The first time I can recall hearing that everybody was watching a miniseries was back in 1977, when Alex Haley’s Roots hit the ABC network.
Granted, that was for a Nielsen Rating value of everybody, but some of the viewership records it set are still standing. In the long term, Roots’ significance remains greatest as evidence that a huge television audience could be persuaded to watch a more or less truthful depiction of the experience of Black Americans before their blackness achieved compulsory capitalization.
Nearly 45 years later, it seems somehow both fitting and fated that the show everybody is watching this summer is a 9-hour, 10-installment limited series in which class and ethnicity and gender are the raw material of everything we see, but the story told is a just one more fiendishly clever manipulation of our times’ inexorable submission to the superhero genre.
Arsène Lupin the Gentleman Burglar made his first appearance in 1905 in the magazine Know-it-All (Je sais tout). He rapidly became a kind of secret identity for several generations of male adolescents and, unlike English-language avatars of the same period and ilk, an unashamed object of loving nostalgia.
The reason Lupin can still rule adult French imaginations today is that ostensibly he isn’t a superhero: like our own Sherlock Holmes, he’s just immeasurably better at his game than anybody else. (Recall the huge acclaim and audience earned by the BBC’s revival of Sherlock before it went spectacularly off the rails in mid-third season.) To paraphrase Arthur C. Clark’s immortal dictum: at a certain level, a human genius is indistinguishable by lesser creatures from a magician.)
Lupin’s huge viewership in France was predictable: It is light entertainment presented with extravagant polish and knowing irony to the multiracial French bourgeoisie of today. What was not expected was that the phenomenon would survive subtitling. Lupin took US Netflix by storm when the first five episodes dropped in January; the second batch of five released in on June 11 elicited something never seen before: along with throngs of new viewers, people who already had watched in January went right back to the top and binged their way through to Episode 10 over the next few days.
Reader, so did I, with ever-growing admiration for the sheer cleverness of the show’s British creator, master showrunner George Kay. Let us be clear: the original Lupin stories are embarrassing cheese if encountered today, in English, by an adult reader. But Kay is a fan-boy who is in his own way a genius. He can convert a package of Kraft Cheddar Squares well past its sell-by date into premium artisanal cave-aged Roquefort capable of sending the austere voters of Rotten Tomatoes and Metacritic into slavering rhapsodies of overpraise.
And . . . sorry . . . overpraise it is. There are quite a few shabby aspects to Lupin, most of them due to the sheer pre-release certainty that the show would be a smash. And the biggest of the fudges is center-screen, in the role of the resourceful master of disguise himself.
Omar Sy became the most popular and salable actor in France with Intouchables (2011),a charming but astonishingly manipulative dramedy about a paralyzed nobleman who hires a boy from the French version of da hood as his personal care-giver.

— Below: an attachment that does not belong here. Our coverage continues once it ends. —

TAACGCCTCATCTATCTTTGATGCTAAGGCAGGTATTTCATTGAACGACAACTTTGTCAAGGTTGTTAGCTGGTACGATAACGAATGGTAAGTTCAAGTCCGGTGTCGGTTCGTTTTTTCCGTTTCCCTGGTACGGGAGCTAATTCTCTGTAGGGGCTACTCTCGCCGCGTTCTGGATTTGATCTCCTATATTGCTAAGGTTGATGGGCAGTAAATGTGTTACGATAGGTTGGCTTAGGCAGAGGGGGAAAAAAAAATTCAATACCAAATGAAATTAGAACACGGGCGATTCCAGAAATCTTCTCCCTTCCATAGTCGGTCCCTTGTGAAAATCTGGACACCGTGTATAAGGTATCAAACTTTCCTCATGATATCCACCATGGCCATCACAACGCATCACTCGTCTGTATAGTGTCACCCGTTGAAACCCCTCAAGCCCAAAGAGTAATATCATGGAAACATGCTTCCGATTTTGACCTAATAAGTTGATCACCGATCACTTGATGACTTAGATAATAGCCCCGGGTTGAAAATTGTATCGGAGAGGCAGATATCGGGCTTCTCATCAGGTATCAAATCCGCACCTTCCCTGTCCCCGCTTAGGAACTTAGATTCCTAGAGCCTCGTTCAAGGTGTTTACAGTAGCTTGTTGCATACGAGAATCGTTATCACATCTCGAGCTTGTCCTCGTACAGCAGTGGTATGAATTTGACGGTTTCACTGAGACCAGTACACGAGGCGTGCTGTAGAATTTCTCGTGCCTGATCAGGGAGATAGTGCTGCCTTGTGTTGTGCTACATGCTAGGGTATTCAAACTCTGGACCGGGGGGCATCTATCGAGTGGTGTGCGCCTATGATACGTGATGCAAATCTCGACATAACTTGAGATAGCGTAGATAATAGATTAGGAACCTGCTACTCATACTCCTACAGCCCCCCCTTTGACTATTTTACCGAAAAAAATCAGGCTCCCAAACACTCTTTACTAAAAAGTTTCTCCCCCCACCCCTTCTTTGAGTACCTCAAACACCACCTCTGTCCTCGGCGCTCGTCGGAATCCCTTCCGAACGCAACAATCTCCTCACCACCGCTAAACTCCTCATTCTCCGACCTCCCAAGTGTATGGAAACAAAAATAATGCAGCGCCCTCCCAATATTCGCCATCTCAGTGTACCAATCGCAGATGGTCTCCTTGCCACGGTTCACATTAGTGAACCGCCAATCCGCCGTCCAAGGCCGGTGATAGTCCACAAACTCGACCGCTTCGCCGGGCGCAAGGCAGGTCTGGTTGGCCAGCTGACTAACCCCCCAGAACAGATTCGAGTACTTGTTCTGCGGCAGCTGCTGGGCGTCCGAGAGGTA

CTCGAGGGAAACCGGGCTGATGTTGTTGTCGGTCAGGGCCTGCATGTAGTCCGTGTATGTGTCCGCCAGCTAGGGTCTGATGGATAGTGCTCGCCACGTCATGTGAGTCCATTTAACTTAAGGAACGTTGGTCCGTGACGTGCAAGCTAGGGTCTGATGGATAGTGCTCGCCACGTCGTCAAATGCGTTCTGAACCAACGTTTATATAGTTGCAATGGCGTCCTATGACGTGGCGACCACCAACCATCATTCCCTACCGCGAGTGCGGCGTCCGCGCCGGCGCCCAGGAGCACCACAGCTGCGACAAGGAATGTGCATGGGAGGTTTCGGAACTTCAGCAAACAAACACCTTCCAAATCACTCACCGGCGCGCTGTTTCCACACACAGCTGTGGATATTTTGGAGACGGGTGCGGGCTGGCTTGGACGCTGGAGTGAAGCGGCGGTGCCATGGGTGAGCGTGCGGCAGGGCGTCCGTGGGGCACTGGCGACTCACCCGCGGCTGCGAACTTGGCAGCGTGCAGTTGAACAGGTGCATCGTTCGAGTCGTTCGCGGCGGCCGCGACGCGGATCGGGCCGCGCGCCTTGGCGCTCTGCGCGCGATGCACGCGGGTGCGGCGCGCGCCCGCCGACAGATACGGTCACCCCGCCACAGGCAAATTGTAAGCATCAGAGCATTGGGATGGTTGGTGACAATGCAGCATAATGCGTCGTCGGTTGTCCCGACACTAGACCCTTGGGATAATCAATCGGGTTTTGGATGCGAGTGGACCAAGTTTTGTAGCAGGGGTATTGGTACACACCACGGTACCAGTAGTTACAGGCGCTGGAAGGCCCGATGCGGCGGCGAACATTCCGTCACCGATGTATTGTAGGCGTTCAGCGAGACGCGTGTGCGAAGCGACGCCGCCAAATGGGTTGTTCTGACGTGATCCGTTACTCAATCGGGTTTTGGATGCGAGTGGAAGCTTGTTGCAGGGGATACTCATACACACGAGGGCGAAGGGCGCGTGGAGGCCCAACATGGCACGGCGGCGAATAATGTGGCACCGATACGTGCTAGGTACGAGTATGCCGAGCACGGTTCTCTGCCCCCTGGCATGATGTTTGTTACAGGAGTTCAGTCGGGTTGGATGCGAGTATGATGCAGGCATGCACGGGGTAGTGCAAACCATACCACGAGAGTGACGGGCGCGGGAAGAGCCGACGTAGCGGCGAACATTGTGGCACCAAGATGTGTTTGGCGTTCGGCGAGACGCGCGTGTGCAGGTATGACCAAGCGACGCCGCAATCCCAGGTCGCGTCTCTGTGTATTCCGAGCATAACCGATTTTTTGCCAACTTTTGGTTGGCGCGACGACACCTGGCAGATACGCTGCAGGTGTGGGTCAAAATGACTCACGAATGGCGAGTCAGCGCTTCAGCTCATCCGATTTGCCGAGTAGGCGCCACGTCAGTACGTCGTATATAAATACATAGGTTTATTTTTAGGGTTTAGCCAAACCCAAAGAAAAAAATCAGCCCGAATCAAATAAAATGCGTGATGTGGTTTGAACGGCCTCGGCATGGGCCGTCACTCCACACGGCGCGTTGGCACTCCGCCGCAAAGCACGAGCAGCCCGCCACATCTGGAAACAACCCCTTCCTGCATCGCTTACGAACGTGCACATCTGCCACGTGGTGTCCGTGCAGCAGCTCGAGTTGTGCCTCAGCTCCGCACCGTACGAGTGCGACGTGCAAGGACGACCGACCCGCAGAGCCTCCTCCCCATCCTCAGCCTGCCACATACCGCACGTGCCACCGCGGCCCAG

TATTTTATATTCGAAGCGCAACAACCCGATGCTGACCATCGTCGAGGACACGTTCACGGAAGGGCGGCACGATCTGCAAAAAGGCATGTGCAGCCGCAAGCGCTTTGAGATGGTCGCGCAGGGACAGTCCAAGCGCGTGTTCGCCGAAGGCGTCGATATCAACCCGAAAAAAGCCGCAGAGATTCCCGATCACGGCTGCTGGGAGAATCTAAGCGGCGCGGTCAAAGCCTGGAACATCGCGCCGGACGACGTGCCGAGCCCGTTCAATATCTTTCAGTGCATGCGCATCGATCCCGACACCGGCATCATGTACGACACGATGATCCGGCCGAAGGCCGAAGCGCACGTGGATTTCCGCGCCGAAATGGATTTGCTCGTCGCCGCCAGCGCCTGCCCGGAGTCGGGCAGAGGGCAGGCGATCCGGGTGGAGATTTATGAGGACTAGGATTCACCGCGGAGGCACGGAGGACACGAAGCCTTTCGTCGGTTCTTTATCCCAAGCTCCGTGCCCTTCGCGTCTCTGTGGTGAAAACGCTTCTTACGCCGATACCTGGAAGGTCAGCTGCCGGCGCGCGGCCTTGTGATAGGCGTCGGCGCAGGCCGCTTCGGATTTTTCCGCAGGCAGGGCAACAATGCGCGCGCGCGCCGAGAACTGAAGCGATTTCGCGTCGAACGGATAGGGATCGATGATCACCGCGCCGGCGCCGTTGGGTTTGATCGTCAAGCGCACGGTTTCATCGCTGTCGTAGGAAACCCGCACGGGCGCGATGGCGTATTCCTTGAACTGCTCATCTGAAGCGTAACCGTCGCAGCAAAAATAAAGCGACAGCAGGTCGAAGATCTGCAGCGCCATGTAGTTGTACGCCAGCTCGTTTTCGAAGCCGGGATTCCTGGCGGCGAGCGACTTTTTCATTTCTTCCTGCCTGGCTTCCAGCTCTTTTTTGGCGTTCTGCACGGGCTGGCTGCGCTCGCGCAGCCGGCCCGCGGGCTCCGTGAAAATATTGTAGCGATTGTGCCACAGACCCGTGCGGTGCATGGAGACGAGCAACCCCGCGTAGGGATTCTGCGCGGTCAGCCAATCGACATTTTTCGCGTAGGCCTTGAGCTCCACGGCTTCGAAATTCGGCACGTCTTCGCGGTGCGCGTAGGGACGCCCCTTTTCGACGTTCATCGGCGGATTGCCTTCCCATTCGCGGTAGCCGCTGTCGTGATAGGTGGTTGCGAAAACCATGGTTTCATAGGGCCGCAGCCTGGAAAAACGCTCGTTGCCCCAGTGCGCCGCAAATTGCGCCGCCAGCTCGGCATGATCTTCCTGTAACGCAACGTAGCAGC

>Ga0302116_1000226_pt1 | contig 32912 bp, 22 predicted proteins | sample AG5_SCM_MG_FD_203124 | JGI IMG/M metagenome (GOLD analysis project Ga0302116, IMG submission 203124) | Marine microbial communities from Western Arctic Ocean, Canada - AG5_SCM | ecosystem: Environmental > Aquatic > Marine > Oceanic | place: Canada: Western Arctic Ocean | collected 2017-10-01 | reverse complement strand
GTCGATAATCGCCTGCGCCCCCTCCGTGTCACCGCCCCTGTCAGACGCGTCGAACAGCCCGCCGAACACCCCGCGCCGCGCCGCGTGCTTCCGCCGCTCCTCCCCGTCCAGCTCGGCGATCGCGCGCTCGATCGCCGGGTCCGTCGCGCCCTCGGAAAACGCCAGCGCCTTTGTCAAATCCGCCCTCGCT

He has owned the francophone media ever since.
Today there’s nobody quite like Sy in American cinema: Tom Hanks? Too old. Vin Diesel? Not charming enough. Sy’s sidelong smile makes Francophones melt, croon and bubble, despite his remarkable resemblance to Shreck in the Dreamworks franchise, minus the little mushroom ears.
He’ll make you melt, too. What he can’t do is persuade you he’s a lithe snakelike master of disguise. He’s big. He’s slow; it takes extravagant camera work and editing to make him look plausible in a fight scene. His disguises are treated like private jokes with the audience: yes, of course, how could anybody fail to notice the huge guy with the ridiculous Bonzo-the-Clown-sized fake moustache, bushing through the crowd mere shoulder-height around him? But we just have to get him to where he needs to be for his next exploit, and you want us to get him there, right?
Yes, you do. Plausibility is way down the list of subtleties we can do without. So is an unaccountable drab murky visual palette so different from the razor-cut editing and bubbling audio and music tracks.
And the biggest award of all goes to the shamefully uncredited geniuses who cast the series. We often grow fond of recurring characters as a show unreels, but Lupin is something special in that line: every single face we see is allowed to hook our attention, develop its nuances, worm its way into permanent memory.
Everybody, from the Comédie française’s Hervé Pierre as the loathsome supervillain down to Vincent Londez’s rock-jawed, baffled police captain, who would get billed as Cop #5 in a less-knowing, less-generous show. You may never see some of these people again (though I hope I’m wrong in the case of gorgeous plain-Jane Officer Babakar (Fargass Assandé) but you won’t forget their faces or the stories those faces suggest.
So, yes, do watch Lupin. It’s exhilarating, funny, the current state-of-the-art in smart light multi-ethnic post-modern bourgeois world entertainment. But try to remember that by the standard of 1977’s Roots it’s not any kind of step forward.